Director in Focus: Agnieszka Holland

One of the world’s most critically acclaimed and commercially successful women behind a camera, multiple Oscar-nominee Agnieszka Holland is also one of the most eclectic filmmakers working today. Initially an assistant to her mentor, Andrzej Wajda, in her Polish homeland (including her uncredited work on Man of Marble), she left following the 1981 declaration of martial law and has since made films in Germany, France, the UK and Hollywood, as well as directing numerous episodes of prestige American TV such as The Wire, Treme and House of Cards. Her TV work also includes the three-part Czech mini-series Burning Bush.

To honour the release of her latest film, Mr. Jones, this retrospective takes in the films linked above; her three earliest features – Provincial Actors, Fever and A Woman Alone; one of her most celebrated films, the Golden Globe-winning Europa Europa; and her Oscar-nominated works In Darkness and Angry Harvest.

Angry Harvest

Angry Harvest

An act of kindness becomes a terrifying trap in Agnieszka Holland’s Oscar-nominated drama about a woman on the run through World War II Poland who becomes an object of fascination and possession for a local farmer.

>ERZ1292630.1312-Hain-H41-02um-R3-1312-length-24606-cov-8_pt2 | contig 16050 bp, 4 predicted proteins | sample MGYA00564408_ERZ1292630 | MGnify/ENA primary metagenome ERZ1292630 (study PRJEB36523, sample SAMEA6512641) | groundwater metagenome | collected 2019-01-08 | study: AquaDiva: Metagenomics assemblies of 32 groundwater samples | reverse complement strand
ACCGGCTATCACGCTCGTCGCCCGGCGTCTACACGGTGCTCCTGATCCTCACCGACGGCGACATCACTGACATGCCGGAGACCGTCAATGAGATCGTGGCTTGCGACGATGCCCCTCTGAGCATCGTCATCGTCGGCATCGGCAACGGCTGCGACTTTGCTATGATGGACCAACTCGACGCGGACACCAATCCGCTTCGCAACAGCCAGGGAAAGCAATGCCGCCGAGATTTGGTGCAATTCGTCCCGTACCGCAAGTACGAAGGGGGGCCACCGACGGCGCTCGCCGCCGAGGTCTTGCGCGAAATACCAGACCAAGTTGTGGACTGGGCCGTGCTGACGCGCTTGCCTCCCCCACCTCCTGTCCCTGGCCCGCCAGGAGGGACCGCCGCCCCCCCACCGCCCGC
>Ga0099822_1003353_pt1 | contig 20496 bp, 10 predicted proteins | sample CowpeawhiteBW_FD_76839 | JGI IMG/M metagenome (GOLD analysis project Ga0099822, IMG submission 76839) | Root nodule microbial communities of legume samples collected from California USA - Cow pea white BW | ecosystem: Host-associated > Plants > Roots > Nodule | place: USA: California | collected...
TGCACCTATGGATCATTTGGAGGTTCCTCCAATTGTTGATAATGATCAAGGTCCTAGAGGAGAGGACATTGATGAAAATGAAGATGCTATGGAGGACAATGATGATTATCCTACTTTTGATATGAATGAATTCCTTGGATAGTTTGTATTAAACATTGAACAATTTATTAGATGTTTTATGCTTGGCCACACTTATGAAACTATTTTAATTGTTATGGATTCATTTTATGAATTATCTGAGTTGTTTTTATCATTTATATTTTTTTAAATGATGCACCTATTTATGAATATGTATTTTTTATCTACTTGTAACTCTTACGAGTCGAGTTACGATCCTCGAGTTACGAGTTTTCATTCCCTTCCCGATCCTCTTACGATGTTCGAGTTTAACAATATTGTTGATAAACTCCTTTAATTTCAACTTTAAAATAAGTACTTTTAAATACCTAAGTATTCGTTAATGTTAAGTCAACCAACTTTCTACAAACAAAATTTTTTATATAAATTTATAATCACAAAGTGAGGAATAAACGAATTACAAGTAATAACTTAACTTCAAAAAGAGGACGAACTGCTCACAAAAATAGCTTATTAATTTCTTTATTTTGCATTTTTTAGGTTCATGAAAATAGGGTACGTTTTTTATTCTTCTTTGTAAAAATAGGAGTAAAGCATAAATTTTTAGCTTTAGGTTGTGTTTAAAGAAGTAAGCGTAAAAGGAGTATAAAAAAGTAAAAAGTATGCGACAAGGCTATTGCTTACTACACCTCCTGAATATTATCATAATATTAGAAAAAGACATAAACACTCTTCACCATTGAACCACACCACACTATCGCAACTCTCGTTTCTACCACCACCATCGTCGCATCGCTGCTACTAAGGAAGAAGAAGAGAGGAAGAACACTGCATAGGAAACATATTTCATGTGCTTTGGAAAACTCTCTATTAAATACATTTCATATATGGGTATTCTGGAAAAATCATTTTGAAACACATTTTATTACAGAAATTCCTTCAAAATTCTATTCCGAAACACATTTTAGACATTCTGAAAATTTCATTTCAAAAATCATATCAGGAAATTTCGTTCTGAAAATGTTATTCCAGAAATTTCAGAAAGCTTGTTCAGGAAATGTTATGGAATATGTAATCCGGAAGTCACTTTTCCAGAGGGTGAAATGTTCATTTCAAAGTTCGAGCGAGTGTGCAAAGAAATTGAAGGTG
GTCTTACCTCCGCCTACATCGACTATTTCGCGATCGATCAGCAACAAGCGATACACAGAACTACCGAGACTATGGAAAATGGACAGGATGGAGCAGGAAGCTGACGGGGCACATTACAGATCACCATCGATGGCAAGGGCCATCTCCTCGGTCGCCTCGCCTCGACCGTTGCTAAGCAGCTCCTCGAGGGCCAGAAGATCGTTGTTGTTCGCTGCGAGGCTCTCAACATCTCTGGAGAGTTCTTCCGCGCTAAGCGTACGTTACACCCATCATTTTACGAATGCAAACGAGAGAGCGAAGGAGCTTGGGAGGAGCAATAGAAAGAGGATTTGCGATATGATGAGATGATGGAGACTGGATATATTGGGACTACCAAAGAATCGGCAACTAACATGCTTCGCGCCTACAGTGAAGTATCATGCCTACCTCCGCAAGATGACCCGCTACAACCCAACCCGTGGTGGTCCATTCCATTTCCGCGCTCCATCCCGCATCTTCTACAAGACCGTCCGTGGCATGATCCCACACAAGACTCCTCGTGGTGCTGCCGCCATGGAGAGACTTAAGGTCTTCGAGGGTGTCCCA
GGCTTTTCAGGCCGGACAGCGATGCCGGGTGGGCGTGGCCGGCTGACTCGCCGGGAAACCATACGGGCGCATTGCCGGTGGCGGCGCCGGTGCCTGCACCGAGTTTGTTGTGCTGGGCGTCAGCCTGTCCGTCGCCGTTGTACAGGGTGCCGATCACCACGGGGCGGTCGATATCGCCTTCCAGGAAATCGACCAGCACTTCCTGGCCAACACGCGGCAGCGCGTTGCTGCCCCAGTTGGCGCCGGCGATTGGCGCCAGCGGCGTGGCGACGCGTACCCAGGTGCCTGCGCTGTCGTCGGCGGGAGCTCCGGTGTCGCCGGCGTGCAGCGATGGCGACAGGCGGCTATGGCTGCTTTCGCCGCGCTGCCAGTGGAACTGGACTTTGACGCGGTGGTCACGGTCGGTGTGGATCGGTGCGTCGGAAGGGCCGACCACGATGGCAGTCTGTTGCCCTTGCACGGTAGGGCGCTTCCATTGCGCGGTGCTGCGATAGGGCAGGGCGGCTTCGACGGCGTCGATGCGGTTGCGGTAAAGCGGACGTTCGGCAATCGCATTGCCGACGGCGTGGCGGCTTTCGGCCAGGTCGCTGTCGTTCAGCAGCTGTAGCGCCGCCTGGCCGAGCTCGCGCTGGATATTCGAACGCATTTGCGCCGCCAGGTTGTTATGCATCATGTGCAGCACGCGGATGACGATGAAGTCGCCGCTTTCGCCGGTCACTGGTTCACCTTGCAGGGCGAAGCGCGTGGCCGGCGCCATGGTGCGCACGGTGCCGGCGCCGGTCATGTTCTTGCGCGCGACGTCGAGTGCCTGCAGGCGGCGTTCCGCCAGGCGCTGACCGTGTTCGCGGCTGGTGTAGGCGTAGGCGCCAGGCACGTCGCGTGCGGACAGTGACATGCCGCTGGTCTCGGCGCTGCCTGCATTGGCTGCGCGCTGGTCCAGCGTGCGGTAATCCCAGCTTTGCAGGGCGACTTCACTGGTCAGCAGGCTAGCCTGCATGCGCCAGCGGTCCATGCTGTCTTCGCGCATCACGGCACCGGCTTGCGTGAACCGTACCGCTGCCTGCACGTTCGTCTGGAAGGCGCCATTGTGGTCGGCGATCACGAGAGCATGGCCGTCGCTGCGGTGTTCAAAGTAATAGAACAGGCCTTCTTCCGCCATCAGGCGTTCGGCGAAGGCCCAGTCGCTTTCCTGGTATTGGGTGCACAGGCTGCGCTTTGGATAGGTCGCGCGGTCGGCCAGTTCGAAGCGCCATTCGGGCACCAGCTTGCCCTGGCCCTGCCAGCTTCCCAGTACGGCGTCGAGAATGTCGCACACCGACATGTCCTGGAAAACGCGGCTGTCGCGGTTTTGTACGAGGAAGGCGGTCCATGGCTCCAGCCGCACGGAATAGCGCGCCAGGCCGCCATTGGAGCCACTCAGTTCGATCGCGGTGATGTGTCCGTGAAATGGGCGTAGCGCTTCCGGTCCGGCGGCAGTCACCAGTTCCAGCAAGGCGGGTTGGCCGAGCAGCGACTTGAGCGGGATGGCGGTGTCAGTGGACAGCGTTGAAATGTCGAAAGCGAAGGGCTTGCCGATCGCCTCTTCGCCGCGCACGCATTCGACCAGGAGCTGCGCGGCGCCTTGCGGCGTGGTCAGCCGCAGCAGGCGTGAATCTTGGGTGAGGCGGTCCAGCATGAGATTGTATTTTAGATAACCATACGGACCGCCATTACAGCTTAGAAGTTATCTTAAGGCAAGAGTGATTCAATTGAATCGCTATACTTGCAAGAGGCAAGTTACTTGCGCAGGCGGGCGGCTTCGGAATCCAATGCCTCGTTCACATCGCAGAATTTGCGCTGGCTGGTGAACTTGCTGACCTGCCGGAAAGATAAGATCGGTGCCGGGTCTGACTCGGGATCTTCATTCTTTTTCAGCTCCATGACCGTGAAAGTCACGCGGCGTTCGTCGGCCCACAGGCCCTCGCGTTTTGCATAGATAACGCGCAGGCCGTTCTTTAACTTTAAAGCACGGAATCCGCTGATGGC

Burning Bush

Burning Bush

Agnieszka Holland’s searing three-part opus recounts the fiery sacrifice of a young Prague student protesting the Soviet occupation of Czechoslovakia in 1969.

Europa Europa

Europa Europa

Truth is stranger than fiction in Agnieszka Holland’s Golden Globe-winning masterwork about a young Jewish man who survives World War II as a member of the Hitler Youth.

Fever

Fever

Released in 1981 and immediately banned by the communist government, Agnieszka Holland’s striking film about anarchists and a bomb is a powerful exploration of revolutionary ideals.

In Darkness

In Darkness

Nominated for Best Foreign Language Film at the 2012 Academy Awards, Agnieszka Holland’s starkly realistic World War II drama explores a complex true tale of Holocaust heroism.

Man of Marble

Man of Marble

Agnieszka Holland collaborated with the great Andrzej Wajda on this powerful Citizen Kane-like reckoning with the legacy of a lionised construction worker and the hypocrisy of the Soviet regime, which won the FIPRESCI Prize at Cannes 1978.

Mr. Jones

Mr. Jones

Veteran director Agnieszka Holland unearths an essential chapter of history with this biopic about Welsh journalist Gareth Jones and his efforts to expose Soviet atrocities during the 1930s.

Provincial Actors

Provincial Actors

Agnieszka Holland’s compelling, FIPRESCI Prize-winning debut film goes behind the scenes of a theatre troupe to explore the human cost of censorship and ideological conflict in communist Poland.

A Woman Alone

A Woman Alone

Banned for six years, then censored by the state when it finally aired on television, Agnieszka Holland’s last film before emigrating from Poland examines the desolate lives of the poor and disabled during the country’s Solidarity era.